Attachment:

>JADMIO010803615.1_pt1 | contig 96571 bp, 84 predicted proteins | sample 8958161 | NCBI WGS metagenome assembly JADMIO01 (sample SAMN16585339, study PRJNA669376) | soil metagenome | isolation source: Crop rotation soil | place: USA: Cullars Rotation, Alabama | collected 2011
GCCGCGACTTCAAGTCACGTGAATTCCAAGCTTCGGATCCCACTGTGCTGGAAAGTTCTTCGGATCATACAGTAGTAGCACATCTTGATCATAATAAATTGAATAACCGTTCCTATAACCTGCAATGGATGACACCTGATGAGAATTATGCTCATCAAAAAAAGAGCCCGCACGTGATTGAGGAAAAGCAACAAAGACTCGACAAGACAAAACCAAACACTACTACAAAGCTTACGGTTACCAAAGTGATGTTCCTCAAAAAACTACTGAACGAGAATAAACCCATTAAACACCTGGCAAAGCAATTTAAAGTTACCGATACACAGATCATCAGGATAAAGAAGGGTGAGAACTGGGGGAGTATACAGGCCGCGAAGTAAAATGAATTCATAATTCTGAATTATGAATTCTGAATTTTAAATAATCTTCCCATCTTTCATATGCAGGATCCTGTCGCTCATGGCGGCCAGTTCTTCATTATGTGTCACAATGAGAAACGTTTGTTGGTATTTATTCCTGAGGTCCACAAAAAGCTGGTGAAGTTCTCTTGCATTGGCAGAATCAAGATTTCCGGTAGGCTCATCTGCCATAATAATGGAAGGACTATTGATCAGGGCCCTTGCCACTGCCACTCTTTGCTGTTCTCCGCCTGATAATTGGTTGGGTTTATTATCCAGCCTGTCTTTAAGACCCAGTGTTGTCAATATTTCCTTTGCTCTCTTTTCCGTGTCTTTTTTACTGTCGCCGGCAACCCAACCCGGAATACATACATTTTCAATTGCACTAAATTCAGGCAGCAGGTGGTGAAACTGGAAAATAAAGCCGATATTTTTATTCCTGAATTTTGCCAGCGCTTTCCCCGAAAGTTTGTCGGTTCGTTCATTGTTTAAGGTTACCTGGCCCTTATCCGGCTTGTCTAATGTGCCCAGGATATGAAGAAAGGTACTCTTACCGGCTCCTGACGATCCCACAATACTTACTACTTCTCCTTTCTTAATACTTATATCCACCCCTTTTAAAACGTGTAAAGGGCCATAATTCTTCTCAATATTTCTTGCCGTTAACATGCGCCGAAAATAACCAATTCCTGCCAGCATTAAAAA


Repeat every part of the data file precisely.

>JADMIO010803615.1_pt1 | contig 96571 bp, 84 predicted proteins | sample 8958161 | NCBI WGS metagenome assembly JADMIO01 (sample SAMN16585339, study PRJNA669376) | soil metagenome | isolation source: Crop rotation soil | place: USA: Cullars Rotation, Alabama | collected 2011
GCCGCGACTTCAAGTCACGTGAATTCCAAGCTTCGGATCCCACTGTGCTGGAAAGTTCTTCGGATCATACAGTAGTAGCACATCTTGATCATAATAAATTGAATAACCGTTCCTATAACCTGCAATGGATGACACCTGATGAGAATTATGCTCATCAAAAAAAGAGCCCGCACGTGATTGAGGAAAAGCAACAAAGACTCGACAAGACAAAACCAAACACTACTACAAAGCTTACGGTTACCAAAGTGATGTTCCTCAAAAAACTACTGAACGAGAATAAACCCATTAAACACCTGGCAAAGCAATTTAAAGTTACCGATACACAGATCATCAGGATAAAGAAGGGTGAGAACTGGGGGAGTATACAGGCCGCGAAGTAAAATGAATTCATAATTCTGAATTATGAATTCTGAATTTTAAATAATCTTCCCATCTTTCATATGCAGGATCCTGTCGCTCATGGCGGCCAGTTCTTCATTATGTGTCACAATGAGAAACGTTTGTTGGTATTTATTCCTGAGGTCCACAAAAAGCTGGTGAAGTTCTCTTGCATTGGCAGAATCAAGATTTCCGGTAGGCTCATCTGCCATAATAATGGAAGGACTATTGATCAGGGCCCTTGCCACTGCCACTCTTTGCTGTTCTCCGCCTGATAATTGGTTGGGTTTATTATCCAGCCTGTCTTTAAGACCCAGTGTTGTCAATATTTCCTTTGCTCTCTTTTCCGTGTCTTTTTTACTGTCGCCGGCAACCCAACCCGGAATACATACATTTTCAATTGCACTAAATTCAGGCAGCAGGTGGTGAAACTGGAAAATAAAGCCGATATTTTTATTCCTGAATTTTGCCAGCGCTTTCCCCGAAAGTTTGTCGGTTCGTTCATTGTTTAAGGTTACCTGGCCCTTATCCGGCTTGTCTAATGTGCCCAGGATATGAAGAAAGGTACTCTTACCGGCTCCTGACGATCCCACAATACTTACTACTTCTCCTTTCTTAATACTTATATCCACCCCTTTTAAAACGTGTAAAGGGCCATAATTCTTCTCAATATTTCTTGCCGTTAACATGCGCCGAAAATAACCAATTCCTGCCAGCATTAAAAA